Udevalla Goteborg 55 0100 0352
0852
 
Goteborg Halmstad 96 0148 0540
1040
 
Halmstad Halsingborg 55 0100 0640
1140
 
Halsingborg Helsingor Ferry 0045 0725
1225
 
Helsingor Vordingborg 89 0200 0925
1425
 
Vordingborg Rodbyhavn 37 0040 1005
1505
 
Rodbyhavn Puttgarden Ferry 0215 1220
1720
 
Notes:
This assumes an early arrival at the ferry,
but allows 30 minutes for any unexpected delay.
It is also possible that under good conditions
the earlier ferry (1450) may be caught.
Puttgarden Hanover 186 0300 1520
2020
*
Hanover Koln 190 0305 1825
2325
*
Notes:
An extra 5 minutes has been allowed to make contact with the support car.
Koln Aachen 40 0035 1900
30/ 0000
*
Aachen Valkenburg 17 0030 1930
0030
*
Valkenburg Liege 20 0035 2005
0105
*
Liege Luxembourg 95 0200 2205
0305
*
Luxembourg Metz 40 0050 2255
0355
*
Metz Nancy 40 0045 2340
0440
*
Nancy Epinal 42 0050 2430
0530
*
Epinal Basle 90 0215 2645
0745
*
Basle Zurich 53 0120 2805
0905
 
Zurich Sargens 62 0135 2940
1040
 
Sargens Feldkirch 20 0030 3010
1110
 
Feldkirch Landeck 55 0130 3140
1240
 
Landeck Zernez 54 0130 3310
1410
 
Zernez St. Moritz 20 0030 3340
1440
 
St. Moritz Point Alpha 45 0130 3510
1610
 
Point Alpha Milan 60 0130 3640
1740
 
Change of drivers    -- 0030 3710
1810
*
Milan Genoa 90 0140 3850
1950
*
Genoa Savona 30 0045 3935
2035
*
Savona San Remo 60 0200 4135
2235
*
San Remo Menton 18 0040 4215
2315
*
Menton Nice 19 0040 4255
2355
*
Nice Frejus 40 0100 4355
31/ 0055
*
Frejus Aix-en-Provence 72 0135 4530
0230
*
Aix-en-Provence Salon 21 0025 4555
0255
*
Salon Arles 25 0030 4625
0325
*
Arles Montpelier 46 0055 4720
0420
*
Montpelier Narbonne 63 0125 4845
0545
*
Narbonne Perpignan 40 0045 4930
0630
 
Perpignan Bourg Madame 60 0140 5110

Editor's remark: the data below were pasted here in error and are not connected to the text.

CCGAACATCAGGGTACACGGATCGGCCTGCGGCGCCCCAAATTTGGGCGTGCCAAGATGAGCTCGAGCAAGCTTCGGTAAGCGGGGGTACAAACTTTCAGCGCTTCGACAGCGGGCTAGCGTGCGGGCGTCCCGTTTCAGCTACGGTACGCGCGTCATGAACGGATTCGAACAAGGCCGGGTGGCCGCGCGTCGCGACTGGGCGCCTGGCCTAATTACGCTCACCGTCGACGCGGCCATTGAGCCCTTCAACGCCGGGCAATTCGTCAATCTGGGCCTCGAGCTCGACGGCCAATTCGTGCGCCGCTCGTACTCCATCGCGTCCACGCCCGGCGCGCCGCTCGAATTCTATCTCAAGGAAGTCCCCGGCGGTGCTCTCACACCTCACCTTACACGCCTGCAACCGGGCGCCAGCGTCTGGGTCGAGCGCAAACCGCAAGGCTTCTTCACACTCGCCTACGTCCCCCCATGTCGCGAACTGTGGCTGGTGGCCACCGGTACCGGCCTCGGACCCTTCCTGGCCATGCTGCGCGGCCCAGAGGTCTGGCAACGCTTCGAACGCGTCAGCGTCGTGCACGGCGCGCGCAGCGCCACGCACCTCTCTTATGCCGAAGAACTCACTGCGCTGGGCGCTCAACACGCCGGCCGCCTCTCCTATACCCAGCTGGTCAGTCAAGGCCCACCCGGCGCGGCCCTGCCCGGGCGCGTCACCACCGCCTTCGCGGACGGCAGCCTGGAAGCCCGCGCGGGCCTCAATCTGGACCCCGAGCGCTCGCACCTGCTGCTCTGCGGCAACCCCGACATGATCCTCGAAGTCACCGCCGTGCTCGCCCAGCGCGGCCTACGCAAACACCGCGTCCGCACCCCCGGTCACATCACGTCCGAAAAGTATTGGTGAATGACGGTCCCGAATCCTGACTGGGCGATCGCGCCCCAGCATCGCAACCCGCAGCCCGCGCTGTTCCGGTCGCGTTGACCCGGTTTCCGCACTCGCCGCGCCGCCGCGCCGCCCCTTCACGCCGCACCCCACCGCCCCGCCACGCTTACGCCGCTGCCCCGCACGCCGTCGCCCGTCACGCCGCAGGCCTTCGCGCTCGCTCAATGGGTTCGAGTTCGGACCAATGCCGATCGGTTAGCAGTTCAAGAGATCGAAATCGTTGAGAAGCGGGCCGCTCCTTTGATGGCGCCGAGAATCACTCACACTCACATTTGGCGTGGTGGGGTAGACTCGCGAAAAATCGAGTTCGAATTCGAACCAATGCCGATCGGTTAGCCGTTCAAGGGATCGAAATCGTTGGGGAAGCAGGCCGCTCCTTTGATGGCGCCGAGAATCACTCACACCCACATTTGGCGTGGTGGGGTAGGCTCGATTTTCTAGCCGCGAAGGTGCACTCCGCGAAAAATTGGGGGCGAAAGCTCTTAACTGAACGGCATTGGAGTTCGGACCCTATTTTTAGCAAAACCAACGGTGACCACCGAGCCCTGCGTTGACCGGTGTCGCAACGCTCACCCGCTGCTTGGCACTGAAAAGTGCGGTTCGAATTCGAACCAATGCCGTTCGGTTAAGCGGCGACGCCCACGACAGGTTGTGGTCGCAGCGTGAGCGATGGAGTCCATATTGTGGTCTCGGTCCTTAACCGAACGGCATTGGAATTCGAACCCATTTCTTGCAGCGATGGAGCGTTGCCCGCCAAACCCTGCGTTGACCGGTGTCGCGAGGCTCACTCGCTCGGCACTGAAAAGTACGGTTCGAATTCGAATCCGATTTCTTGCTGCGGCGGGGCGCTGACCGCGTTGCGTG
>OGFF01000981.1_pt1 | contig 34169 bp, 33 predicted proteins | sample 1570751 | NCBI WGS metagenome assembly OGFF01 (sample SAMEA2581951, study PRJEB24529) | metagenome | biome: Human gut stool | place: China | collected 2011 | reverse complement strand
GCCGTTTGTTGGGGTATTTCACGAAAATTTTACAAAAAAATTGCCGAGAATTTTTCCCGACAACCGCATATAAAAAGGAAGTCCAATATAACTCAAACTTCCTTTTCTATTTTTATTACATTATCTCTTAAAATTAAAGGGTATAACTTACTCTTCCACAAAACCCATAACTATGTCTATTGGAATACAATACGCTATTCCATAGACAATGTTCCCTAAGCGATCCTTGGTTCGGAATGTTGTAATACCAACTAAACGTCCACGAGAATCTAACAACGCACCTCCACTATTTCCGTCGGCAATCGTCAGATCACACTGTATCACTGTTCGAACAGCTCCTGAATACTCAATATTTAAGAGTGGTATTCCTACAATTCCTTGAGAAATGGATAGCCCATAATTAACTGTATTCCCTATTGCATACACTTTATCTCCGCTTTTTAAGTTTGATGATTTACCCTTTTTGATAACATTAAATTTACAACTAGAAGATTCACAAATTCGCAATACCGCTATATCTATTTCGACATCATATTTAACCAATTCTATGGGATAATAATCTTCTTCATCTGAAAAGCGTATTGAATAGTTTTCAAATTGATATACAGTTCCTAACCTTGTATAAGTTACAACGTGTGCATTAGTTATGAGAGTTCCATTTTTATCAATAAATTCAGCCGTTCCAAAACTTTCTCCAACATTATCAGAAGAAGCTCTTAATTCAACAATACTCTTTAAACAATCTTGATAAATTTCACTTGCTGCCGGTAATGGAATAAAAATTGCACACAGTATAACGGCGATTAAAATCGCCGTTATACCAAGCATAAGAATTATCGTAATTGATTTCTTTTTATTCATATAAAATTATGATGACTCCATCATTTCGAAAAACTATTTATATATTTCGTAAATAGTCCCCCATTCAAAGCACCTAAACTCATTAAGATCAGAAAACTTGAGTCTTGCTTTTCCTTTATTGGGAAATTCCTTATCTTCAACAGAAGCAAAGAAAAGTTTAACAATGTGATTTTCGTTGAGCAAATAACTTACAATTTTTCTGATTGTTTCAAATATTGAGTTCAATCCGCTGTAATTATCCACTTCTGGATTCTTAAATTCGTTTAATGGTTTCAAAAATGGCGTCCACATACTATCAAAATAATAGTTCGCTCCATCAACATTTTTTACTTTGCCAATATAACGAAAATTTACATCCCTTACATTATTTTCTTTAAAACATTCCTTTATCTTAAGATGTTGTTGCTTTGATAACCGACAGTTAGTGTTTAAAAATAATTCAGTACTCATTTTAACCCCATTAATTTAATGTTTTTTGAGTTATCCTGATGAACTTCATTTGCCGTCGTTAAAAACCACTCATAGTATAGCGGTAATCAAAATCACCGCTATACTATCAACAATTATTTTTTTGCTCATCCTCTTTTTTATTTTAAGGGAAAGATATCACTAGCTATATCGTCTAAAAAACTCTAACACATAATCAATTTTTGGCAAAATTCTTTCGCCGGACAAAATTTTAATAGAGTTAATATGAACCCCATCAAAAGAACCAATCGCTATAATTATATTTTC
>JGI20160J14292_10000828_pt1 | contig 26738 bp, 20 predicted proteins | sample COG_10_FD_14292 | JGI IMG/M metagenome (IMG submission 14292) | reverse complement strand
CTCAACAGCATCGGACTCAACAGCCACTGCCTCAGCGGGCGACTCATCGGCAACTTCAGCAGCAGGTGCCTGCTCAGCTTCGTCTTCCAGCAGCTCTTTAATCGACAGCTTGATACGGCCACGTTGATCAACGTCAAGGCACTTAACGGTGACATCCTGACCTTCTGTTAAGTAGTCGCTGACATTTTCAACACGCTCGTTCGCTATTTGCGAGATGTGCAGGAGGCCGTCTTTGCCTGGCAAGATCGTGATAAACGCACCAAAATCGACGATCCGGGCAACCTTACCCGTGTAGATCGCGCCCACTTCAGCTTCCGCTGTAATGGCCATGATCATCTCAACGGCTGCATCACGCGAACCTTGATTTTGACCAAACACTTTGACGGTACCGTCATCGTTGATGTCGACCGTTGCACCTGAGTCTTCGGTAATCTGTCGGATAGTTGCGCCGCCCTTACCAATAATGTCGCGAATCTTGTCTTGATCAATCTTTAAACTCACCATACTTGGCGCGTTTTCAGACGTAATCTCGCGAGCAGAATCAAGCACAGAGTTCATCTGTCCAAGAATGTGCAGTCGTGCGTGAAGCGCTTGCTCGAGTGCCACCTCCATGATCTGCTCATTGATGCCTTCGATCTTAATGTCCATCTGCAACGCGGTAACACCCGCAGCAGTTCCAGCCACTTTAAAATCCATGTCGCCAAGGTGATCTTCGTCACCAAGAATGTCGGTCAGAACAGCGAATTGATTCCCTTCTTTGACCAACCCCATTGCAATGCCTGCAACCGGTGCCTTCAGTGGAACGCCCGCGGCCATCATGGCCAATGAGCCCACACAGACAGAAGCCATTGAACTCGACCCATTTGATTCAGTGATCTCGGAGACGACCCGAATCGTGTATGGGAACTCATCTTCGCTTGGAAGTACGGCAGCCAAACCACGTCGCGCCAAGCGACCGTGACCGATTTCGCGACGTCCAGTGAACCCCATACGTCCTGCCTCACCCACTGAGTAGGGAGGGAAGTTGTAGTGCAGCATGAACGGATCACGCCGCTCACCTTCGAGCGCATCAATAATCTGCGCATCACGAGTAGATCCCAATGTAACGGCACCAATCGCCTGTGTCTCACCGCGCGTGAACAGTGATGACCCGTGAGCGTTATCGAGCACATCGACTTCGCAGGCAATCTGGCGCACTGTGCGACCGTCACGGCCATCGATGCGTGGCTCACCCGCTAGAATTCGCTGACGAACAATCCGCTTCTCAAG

0810
 
Bourg Madame Sao de Urgel 40 0100 5210
0910
 
Sao de Urgel Andorra 10 0015 5225
0925
 
 
Allow 35 minutes for turn around and
then reverse route to Oslo as follows:
Andorra Start of retrun run -- -- 5300
31/ 1000
 
Andorra Sao de Urgel 10 0015 5315
1015
 
Sao de Urgel Bourg Madame 40 0100 5415
1115
 
Bourg Madame Perpignan 60 0140 5555
1255
 
Perpignan Narbonne 40 0045 5640
1340
 
Narbonne Montpelier 63 0125 5805
1505
 
Montpelier Arles 46 0055 5900
1600
 
Arles Salon 25 0030 5930
1630
 
Salon Aix-en-Provence 21 0025 5955
1655
 
Aix-en-Provence Frejus 72 0135 6130
1830
*
Frejus Nice 40 0100 6230
1930
*
Nice Menton 19 0040 6310
2010
*
Menton San Remo 18 0040 6350
2050
*
San Remo Savona 60 0200 6550
2250
*
Savona Genoa 30 0045 6635
2335
*
Genoa Milan 90 0140 6815
1/ 0115
*
Change of drivers   -- 0030 6845
0145
*
Milan Point Alpha 60 0130 7015
0315
*
Point Alpha St. Moritz 45 0130 7145
0445
*
St. Moritz Zernez 20 0030 7215
0515
*
Zernez Landeck 54 0130 7345
0645
 
Landeck Feldkirch 55 0130 7515
0815
 
Feldkirch Sargens 20 0030 7545
0845
 
Sargens Zurich 62 0135 7720
0920
 
Zurich Basle 53 0120 7840
1040
 
Basle Epinal 90 0215 8055
1255
 
Epinal Nancy 42 0050 8145
1345
 
Nancy Metz 40 0045 8230
1430
 
Metz Luxembourg 40 0050 8320
1520
 
Luxembourg Liege 95 0200 8520
1720
 
Liege Valkenburg 20 0035 8555
1755
 
Valkenburg Aachen 17 0030 8625
1825
*
Aachen Koln 40 0035 8700
1900
*
Koln Hanover 190 0305 9005
2205
*
Hanover Puttgarden 186 0300 9305
2/ 0105
*
Puttgarden Rodbyhavn Ferry 0215 9520
0320
*
Rodbyhavn Vordingborg 37 0040 9600
0400
*
Vordingborg Helsingor 89 0200 9800
0600
*
Helsingor Halsingborg Ferry 0045 9845
0645
 
Halsingborg Halmstad 55 0100 9945
0745
 
Halmstad Goteborg 96 0148 10133
0933
 
Goteborg Udevalla 55 0100 10233
1033
 
Udevalla Halden 75 0122 10355
1155
 
Halden Oslo 77 0130 10525
1325
 


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Both the table and the 'story' are on plain paper (rather narrow and longer than letter-size), no header, no date nor signature present.

© Franka